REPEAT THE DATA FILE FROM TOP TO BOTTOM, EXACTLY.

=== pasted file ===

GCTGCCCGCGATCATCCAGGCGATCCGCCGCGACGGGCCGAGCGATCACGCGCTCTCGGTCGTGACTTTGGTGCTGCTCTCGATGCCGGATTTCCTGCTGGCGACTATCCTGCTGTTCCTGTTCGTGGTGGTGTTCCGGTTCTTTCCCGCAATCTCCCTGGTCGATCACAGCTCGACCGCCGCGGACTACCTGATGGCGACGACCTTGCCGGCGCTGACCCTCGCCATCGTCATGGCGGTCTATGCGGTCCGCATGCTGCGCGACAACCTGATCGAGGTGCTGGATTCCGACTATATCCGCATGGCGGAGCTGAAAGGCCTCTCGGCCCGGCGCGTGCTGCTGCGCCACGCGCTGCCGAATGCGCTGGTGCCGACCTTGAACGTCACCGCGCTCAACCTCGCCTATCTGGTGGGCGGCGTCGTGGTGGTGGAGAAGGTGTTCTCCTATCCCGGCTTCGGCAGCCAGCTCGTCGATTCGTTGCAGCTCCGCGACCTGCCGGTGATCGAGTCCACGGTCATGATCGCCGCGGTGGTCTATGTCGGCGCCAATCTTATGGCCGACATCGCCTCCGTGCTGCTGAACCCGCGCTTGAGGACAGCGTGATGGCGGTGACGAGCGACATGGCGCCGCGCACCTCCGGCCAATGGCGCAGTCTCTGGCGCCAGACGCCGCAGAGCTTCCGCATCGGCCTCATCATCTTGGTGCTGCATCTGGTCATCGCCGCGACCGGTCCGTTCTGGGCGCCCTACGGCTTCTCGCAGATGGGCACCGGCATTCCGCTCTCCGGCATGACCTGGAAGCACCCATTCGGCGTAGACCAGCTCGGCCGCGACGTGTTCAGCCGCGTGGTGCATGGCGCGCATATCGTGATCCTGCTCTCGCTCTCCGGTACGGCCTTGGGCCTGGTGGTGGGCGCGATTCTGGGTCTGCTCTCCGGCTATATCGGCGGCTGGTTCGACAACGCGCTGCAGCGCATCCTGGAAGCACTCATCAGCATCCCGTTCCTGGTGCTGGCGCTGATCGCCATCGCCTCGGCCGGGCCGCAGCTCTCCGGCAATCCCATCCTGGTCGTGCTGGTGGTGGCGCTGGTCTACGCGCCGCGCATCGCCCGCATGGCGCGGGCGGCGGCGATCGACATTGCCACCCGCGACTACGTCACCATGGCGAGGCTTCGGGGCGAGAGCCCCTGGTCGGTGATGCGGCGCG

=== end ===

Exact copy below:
GCTGCCCGCGATCATCCAGGCGATCCGCCGCGACGGGCCGAGCGATCACGCGCTCTCGGTCGTGACTTTGGTGCTGCTCTCGATGCCGGATTTCCTGCTGGCGACTATCCTGCTGTTCCTGTTCGTGGTGGTGTTCCGGTTCTTTCCCGCAATCTCCCTGGTCGATCACAGCTCGACCGCCGCGGACTACCTGATGGCGACGACCTTGCCGGCGCTGACCCTCGCCATCGTCATGGCGGTCTATGCGGTCCGCATGCTGCGCGACAACCTGATCGAGGTGCTGGATTCCGACTATATCCGCATGGCGGAGCTGAAAGGCCTCTCGGCCCGGCGCGTGCTGCTGCGCCACGCGCTGCCGAATGCGCTGGTGCCGACCTTGAACGTCACCGCGCTCAACCTCGCCTATCTGGTGGGCGGCGTCGTGGTGGTGGAGAAGGTGTTCTCCTATCCCGGCTTCGGCAGCCAGCTCGTCGATTCGTTGCAGCTCCGCGACCTGCCGGTGATCGAGTCCACGGTCATGATCGCCGCGGTGGTCTATGTCGGCGCCAATCTTATGGCCGACATCGCCTCCGTGCTGCTGAACCCGCGCTTGAGGACAGCGTGATGGCGGTGACGAGCGACATGGCGCCGCGCACCTCCGGCCAATGGCGCAGTCTCTGGCGCCAGACGCCGCAGAGCTTCCGCATCGGCCTCATCATCTTGGTGCTGCATCTGGTCATCGCCGCGACCGGTCCGTTCTGGGCGCCCTACGGCTTCTCGCAGATGGGCACCGGCATTCCGCTCTCCGGCATGACCTGGAAGCACCCATTCGGCGTAGACCAGCTCGGCCGCGACGTGTTCAGCCGCGTGGTGCATGGCGCGCATATCGTGATCCTGCTCTCGCTCTCCGGTACGGCCTTGGGCCTGGTGGTGGGCGCGATTCTGGGTCTGCTCTCCGGCTATATCGGCGGCTGGTTCGACAACGCGCTGCAGCGCATCCTGGAAGCACTCATCAGCATCCCGTTCCTGGTGCTGGCGCTGATCGCCATCGCCTCGGCCGGGCCGCAGCTCTCCGGCAATCCCATCCTGGTCGTGCTGGTGGTGGCGCTGGTCTACGCGCCGCGCATCGCCCGCATGGCGCGGGCGGCGGCGATCGACATTGCCACCCGCGACTACGTCACCATGGCGAGGCTTCGGGGCGAGAGCCCCTGGTCGGTGATGCGGCGCG